It is imperative that any wastewater treatment plant with facilities to process raw wastewater and sludge handling involving landfills with generation of leachate, aeration ponds and compost systems with potential or possible seepage and transferring of toxic materials to underground water source that may pose significant risk towards reduction of the groundwater quality should have monitoring wells equipment installed. This is important because in the event that degradation of groundwater quality is tested, early remedial steps can be immediately taken to address the problem. Landfills especially must be constantly monitored and samples taken for periodic checks so that corrective and preventative actions can be implemented.
Monitoring wells are man-made boreholes completed using different drilling methods and the whole well is either constructed from stainless steel casing or screens with options on using Teflon or either PVC depending on approval from relevant authorities and governmental agencies controlling the wastewater and environmental standards. The depth of individual monitoring wells can vary depending on locations and usually boreholes are drilled until groundwater is found and then further extend another 10 to 15 feet below the water table.
There are certain guidelines pertaining to the drilling method mainly on the part whereby equipment and tools used for the drilling should be properly cleaned and sanitized so that it will not cause problems towards contamination of groundwater. Placement of the boreholes should at least have one located at the up gradient of the treatment facility and another at the sloped downstream. This will allow accurate representation of the samples taken because one will represent the actual blank sample and another is the one possibly contaminated with effluent discharge or wastewater leachate.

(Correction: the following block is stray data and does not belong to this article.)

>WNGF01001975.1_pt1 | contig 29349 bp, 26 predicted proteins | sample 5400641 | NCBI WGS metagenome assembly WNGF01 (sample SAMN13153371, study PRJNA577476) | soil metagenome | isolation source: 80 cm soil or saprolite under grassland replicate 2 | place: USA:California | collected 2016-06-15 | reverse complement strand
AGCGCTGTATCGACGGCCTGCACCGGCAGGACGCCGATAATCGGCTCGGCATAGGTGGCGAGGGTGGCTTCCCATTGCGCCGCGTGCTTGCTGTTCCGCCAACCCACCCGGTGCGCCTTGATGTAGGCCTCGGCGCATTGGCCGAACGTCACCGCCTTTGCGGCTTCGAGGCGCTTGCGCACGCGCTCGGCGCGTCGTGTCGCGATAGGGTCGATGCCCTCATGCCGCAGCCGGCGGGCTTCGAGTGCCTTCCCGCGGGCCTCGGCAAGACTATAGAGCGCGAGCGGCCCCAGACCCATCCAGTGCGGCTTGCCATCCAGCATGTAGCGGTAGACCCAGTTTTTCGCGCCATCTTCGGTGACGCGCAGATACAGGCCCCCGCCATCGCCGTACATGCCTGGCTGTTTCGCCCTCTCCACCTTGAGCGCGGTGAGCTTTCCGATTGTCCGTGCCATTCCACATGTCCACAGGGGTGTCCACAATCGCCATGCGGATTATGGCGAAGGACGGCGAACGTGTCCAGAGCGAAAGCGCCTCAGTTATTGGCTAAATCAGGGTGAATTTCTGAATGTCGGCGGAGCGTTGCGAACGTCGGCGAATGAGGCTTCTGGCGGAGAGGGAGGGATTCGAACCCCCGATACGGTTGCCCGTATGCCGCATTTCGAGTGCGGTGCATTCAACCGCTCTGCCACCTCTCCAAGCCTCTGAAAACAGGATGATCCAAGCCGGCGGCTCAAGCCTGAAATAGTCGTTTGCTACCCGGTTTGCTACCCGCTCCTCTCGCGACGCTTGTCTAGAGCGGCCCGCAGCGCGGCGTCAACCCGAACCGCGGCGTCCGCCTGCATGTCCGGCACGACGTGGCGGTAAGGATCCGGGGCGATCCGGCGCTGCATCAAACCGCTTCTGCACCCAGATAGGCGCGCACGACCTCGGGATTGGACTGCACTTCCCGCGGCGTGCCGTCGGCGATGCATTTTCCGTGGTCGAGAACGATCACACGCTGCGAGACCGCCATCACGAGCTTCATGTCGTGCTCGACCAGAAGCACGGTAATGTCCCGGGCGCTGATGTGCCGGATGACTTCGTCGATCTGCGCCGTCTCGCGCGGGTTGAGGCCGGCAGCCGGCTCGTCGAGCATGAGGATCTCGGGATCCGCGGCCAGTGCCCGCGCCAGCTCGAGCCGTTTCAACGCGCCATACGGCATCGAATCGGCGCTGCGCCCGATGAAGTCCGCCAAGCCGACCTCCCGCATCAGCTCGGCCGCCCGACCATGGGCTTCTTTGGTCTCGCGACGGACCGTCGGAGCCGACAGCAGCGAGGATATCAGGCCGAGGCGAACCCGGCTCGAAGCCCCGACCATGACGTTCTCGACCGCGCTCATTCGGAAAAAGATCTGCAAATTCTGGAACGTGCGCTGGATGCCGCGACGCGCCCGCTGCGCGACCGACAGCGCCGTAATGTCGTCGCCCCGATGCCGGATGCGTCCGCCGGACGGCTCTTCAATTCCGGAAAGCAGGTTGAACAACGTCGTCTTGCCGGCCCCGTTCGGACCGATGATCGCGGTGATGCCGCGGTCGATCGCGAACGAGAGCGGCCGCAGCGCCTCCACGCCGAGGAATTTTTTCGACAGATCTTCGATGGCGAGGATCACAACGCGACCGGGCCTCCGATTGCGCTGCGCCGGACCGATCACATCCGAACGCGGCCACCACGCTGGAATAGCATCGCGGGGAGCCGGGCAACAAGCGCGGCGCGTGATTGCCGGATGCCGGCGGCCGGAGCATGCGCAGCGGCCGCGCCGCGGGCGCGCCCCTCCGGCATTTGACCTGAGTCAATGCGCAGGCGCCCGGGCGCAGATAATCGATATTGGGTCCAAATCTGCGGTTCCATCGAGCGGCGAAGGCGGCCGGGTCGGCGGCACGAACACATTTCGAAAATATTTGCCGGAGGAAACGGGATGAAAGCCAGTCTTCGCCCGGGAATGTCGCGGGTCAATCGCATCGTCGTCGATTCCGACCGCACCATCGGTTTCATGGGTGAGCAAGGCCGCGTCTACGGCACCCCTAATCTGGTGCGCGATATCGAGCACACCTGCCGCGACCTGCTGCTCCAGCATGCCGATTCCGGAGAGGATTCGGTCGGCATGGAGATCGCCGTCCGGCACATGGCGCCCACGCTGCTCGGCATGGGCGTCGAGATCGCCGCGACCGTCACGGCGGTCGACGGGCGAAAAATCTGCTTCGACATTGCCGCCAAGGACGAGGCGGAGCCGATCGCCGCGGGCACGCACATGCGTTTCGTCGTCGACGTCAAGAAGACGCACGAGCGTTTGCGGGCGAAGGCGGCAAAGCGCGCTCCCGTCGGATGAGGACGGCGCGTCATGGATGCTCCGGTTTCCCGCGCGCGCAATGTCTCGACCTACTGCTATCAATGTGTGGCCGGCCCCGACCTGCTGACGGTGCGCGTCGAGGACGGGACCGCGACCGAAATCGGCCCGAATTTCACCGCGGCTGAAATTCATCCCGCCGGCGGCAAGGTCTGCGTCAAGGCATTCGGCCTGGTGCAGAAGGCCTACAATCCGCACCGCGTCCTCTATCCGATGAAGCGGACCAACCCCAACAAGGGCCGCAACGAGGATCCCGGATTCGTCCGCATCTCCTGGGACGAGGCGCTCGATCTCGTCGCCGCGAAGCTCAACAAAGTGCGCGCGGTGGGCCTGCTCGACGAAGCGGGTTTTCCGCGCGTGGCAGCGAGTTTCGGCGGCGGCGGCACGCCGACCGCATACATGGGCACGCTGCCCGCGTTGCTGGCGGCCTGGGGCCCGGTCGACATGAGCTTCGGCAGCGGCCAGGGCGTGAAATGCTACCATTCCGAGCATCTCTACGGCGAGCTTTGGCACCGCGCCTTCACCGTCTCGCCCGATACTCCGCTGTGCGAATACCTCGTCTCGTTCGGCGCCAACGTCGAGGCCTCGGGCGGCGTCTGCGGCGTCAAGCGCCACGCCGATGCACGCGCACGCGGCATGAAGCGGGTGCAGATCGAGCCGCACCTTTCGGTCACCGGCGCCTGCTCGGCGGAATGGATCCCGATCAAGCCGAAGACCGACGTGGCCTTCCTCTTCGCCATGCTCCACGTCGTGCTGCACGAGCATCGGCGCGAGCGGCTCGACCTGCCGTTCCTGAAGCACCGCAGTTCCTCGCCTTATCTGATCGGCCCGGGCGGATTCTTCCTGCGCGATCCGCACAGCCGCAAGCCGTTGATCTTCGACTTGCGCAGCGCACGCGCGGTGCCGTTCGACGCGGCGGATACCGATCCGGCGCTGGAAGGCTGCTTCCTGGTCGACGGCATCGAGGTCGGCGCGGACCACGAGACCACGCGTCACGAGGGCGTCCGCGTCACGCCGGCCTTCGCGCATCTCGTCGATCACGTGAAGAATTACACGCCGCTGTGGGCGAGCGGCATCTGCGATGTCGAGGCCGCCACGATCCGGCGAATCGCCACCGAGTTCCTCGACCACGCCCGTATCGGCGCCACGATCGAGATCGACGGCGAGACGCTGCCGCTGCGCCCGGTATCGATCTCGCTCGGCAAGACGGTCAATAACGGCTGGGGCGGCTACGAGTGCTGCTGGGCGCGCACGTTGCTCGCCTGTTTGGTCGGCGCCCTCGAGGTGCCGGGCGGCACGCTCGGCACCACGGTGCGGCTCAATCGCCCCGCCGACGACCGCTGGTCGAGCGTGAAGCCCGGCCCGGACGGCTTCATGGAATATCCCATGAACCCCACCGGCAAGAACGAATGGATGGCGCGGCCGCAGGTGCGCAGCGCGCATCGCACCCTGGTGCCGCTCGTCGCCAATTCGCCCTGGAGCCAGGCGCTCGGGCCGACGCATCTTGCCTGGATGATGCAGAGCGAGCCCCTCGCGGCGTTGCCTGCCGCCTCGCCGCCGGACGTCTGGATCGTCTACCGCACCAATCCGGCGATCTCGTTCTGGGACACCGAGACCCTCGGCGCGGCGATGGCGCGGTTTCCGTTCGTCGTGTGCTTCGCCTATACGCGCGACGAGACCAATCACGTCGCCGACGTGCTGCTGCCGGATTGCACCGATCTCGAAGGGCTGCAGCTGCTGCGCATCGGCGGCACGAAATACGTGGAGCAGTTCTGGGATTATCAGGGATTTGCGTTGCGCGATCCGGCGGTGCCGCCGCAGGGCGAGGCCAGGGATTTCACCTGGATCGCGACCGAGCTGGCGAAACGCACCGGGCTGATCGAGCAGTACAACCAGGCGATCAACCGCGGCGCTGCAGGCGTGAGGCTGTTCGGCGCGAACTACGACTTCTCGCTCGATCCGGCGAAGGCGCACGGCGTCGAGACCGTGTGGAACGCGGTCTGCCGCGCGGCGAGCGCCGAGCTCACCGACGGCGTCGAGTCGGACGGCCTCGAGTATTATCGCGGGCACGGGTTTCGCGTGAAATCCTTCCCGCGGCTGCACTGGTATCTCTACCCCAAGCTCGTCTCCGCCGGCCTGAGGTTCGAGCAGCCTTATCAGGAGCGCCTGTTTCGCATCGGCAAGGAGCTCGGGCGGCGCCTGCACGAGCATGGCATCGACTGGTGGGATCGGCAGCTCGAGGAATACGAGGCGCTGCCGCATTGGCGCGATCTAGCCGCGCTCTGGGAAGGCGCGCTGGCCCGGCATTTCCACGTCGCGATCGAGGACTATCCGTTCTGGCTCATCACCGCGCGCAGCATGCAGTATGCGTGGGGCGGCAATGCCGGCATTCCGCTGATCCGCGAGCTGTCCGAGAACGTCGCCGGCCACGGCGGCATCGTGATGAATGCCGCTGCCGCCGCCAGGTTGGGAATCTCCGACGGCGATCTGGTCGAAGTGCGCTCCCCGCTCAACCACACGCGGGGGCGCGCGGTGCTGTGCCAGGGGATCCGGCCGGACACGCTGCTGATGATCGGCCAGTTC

Collection of samples from the groundwater requires a certain protocols to be followed. Prior to obtaining the samples, groundwater must be pumped out to produce representative formation water that is when the pH, conductivity readings and temperature are already stable while the appearance of the sample is clear and not cloudy. There is no specific time period as to how long or how much groundwater has to be pumped out but generally the condition mentioned earlier applies. There are various methods to achieve this and sampling wells are usually equipped with groundwater monitoring equipment such as submersible pumps, diaphragm pumps complete with compressed air supply or bailers.
Certain advanced monitoring sites are even equipped with flowmeter to get the amount of water transferred out. Obtained samples are usually tested for pH, ammonia concentration, total dissolved solids but further additional tests such as heavy metals or other toxic compounds may be required depending on what the wastewater treatment plant is built to handle and the final effluent quality. Nowadays to make things easier, there are even monitoring well kits that are already pre-assembled ready to fit and installed for groundwater samples collection.